The development augmented reality devices allow physicians to incorporate data visualization into diagnostic and treatment procedures to improve work efficiency, safety, and cost and to enhance surgical training.

The use of AR in robotic surgery is expanding rapidly, due to its ability to easily incorporate AR directly into the operators’ console, which allows the surgeon to navigate more quickly and better identify important structures. The CG projection can be displayed separately or as an overlay of real-time video as needed by the surgeon. A few authors successfully applied AR during a robotic surgery with satisfactory results, showing a possible role of AR as a future trend in robotic surgery
An augmented reality system provides the surgeon with computer-processed imaging data in real-time via dedicated hardware and software. The projection of AR is made possible by using displays, projectors, cameras, trackers, or other specialized equipment. The most basic method is to superimpose a CG image on a real-world imagery captured by a camera and displaying the combination of these on a computer, tablet PC, or a video projector. In case it is impossible to mount a video projector in the operating room, a portable video projection device has been designed. The main advantage of AR is that the surgeon is not forced to look away from the surgical site as opposed to common visualization techniques.
At present, the applications of AR are limited by the essential requisite of preoperative 3D reconstructions of medical images.
With advancement in technology in the future, it may be possible to track organ position in real-time without the use of dedicated markers, using various methods for analysis of the operative field

These approaches are based on the usage of computing power to predict and visualize organ movement and deformation. It is also possible to use an RGB (red-green-blue) or range camera to perform registration without the use of markers. On the other hand, Hayashi et al. described natural points of reference as tracking points in the patient’s body for progressive registration of cut vessels as markers. Kowalczuk et al. created a system for real-time 3D modelling of the surgical site, with accuracy within 1.5 mm by using a high definition stereoscopic camera and a live reconstruction of the captured image
Augmented reality can be used effectively for preoperative planning and completion of the actual surgery in timely fashion. The preoperative 3D reconstructed images can be modified and prepared for display in AR systems. Commonly, AR is used for tailoring individually preferred incisions and cutting planes, optimal placement of trocars, or to generally improve safety by displaying positions of major organ components. Another benefit of AR is the ability to aid surgeons in difficult terrain after a neoadjuvant chemotherapy or radiotherapy. AR may be used to envisage and optimize the surgical volume of resection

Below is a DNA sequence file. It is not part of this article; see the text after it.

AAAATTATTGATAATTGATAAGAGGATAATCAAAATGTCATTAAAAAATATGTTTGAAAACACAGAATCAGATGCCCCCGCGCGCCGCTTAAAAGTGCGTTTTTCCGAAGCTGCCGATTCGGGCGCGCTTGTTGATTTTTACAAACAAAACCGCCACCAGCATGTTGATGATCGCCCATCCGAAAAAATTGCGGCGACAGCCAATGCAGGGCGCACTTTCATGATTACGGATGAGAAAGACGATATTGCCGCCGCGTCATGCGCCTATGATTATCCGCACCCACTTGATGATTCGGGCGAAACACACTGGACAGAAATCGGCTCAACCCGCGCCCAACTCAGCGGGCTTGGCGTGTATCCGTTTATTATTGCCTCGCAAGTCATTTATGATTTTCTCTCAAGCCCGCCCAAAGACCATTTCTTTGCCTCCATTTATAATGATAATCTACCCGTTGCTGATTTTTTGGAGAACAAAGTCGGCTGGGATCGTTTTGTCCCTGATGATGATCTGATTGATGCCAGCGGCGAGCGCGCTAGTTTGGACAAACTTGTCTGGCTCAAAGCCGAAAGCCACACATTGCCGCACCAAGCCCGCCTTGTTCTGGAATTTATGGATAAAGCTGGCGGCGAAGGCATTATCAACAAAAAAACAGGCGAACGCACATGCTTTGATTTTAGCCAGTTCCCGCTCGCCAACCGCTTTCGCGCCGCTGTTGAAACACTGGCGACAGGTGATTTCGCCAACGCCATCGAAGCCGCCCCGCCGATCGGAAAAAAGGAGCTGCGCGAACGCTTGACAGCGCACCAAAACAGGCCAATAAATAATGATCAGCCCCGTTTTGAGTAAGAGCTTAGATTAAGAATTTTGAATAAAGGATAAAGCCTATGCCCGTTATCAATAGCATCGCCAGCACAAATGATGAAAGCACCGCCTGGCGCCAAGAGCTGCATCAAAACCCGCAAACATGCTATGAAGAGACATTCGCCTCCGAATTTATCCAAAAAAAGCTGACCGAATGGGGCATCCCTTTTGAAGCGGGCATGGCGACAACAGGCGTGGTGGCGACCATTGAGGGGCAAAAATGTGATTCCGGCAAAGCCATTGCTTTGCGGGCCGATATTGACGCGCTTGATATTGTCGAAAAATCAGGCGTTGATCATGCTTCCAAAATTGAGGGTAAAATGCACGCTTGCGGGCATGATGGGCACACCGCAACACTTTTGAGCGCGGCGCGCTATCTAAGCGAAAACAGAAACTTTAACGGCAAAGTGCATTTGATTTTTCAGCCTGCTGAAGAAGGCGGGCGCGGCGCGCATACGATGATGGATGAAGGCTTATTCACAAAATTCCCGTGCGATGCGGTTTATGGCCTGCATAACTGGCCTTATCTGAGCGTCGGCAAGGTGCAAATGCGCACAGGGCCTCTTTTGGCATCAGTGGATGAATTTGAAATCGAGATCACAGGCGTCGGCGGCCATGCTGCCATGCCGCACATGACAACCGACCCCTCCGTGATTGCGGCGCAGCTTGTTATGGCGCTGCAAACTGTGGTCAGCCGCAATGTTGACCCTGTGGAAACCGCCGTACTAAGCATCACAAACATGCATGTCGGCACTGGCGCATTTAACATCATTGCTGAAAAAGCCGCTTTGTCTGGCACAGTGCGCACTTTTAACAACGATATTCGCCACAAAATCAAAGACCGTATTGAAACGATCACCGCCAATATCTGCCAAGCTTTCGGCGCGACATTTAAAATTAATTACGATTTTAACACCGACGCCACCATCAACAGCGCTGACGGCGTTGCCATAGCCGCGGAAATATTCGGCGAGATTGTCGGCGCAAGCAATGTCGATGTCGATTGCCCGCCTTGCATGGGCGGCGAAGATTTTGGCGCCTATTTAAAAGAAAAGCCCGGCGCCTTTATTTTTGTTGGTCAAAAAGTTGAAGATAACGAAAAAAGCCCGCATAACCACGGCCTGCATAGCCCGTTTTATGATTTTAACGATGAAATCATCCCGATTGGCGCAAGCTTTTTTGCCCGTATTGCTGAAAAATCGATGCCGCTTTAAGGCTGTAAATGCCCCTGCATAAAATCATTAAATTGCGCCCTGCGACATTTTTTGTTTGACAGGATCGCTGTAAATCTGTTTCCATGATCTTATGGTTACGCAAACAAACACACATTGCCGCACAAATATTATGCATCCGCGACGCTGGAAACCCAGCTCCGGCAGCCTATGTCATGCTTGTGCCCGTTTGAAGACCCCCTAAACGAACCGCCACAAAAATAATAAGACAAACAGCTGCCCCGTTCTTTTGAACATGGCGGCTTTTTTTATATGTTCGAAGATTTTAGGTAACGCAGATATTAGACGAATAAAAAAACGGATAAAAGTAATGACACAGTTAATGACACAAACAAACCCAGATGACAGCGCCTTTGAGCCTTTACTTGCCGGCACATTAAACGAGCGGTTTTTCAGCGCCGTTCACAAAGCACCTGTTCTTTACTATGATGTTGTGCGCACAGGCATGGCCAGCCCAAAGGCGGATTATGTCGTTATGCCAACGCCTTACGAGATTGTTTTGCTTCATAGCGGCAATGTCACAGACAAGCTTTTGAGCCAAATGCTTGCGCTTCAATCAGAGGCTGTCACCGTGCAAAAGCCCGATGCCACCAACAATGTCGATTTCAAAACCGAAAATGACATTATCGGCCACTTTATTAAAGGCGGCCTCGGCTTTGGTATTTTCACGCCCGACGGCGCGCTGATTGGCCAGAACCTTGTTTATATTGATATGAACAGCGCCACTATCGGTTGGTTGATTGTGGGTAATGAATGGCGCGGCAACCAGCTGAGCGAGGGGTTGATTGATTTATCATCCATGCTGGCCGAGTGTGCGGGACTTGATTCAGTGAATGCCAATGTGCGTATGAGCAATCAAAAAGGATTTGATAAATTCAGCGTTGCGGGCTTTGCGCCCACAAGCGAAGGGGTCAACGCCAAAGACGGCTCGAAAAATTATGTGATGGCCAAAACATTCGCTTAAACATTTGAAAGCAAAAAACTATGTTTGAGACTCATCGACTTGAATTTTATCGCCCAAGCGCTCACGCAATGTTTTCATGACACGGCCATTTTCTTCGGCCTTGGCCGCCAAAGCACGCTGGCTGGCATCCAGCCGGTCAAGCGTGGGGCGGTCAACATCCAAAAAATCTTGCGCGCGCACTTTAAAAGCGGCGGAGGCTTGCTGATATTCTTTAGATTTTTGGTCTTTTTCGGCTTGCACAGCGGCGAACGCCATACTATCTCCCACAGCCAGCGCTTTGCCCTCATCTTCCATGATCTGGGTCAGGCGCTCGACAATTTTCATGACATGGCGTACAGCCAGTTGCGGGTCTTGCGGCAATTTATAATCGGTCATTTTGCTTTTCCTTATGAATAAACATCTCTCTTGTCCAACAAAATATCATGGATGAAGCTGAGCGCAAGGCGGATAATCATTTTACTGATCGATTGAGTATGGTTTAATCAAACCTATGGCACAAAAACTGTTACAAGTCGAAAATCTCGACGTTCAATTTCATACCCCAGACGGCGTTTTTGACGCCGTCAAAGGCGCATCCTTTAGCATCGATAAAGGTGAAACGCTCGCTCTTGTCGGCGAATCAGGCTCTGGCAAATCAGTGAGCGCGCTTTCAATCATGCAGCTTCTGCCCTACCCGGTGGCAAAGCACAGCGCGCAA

Great advances in minimally invasive surgery over the last decade have led to development of various techniques extending the benefits of minimal access surgery to patients with colorectal cancer. However, current minimally invasive approach requires an extra incision at the abdominal wall for specimen extraction, which associated with postoperative pain, increased wound complications including infection, hernia formation and scarring. Natural orifice specimen extraction surgery (NOSES) is featured with the removal of surgical specimen from natural orifice in the avoidance of abdominal incision, which has been considered as an alternative approach to open surgery and conventional laparoscopic surgery in selected patients

According to the routes for specimen extraction in colorectal surgery, NOSES is divided into two categories including transanal- and transvaginal-NOSES. A large amount of research literatures and clinical practice have fully confirmed that the anus is the most ideal orifice to extract colorectal specimen which is more in line with the basic requirements of minimally invasive surgery. the anus. Furthermore, gynecologic tumor resection can also be completed simultaneously by transvaginal specimen extraction

NOSES is a very complex procedure and should be performed by experienced surgeons for conventional laparoscopic or robotic colorectal surgery. This is a very important prerequisite for surgeons to start NOSES. A more experienced surgeon in minimally invasive surgery may achieve a shorter learning curve for NOSES. NOSES also has specific indication requirements, including: the depth of tumor invasion should be T2 or T3, the CDmax of specimen should be less than 3 cm for transanal-NOSES and 3–5cm for transvaginal-NOSES, body mass index (BMI) should be less than 30 kg/m2 for transanal-NOSES and less than 35 kg/m2 for transvaginal-NOSES.

 NOSES is also recommended for benign tumors, Tis and T1 tumor when local excision is not indicated for whatever reasons. Finally, transvaginal-NOSES is best to be avoided in young women who have not completed their family.
Despite its clear advantages, the difficulty of the procedure, has not let the procedure to gain wide spread.
The robotic platforms with their technological advantages could also help to spread the technique more.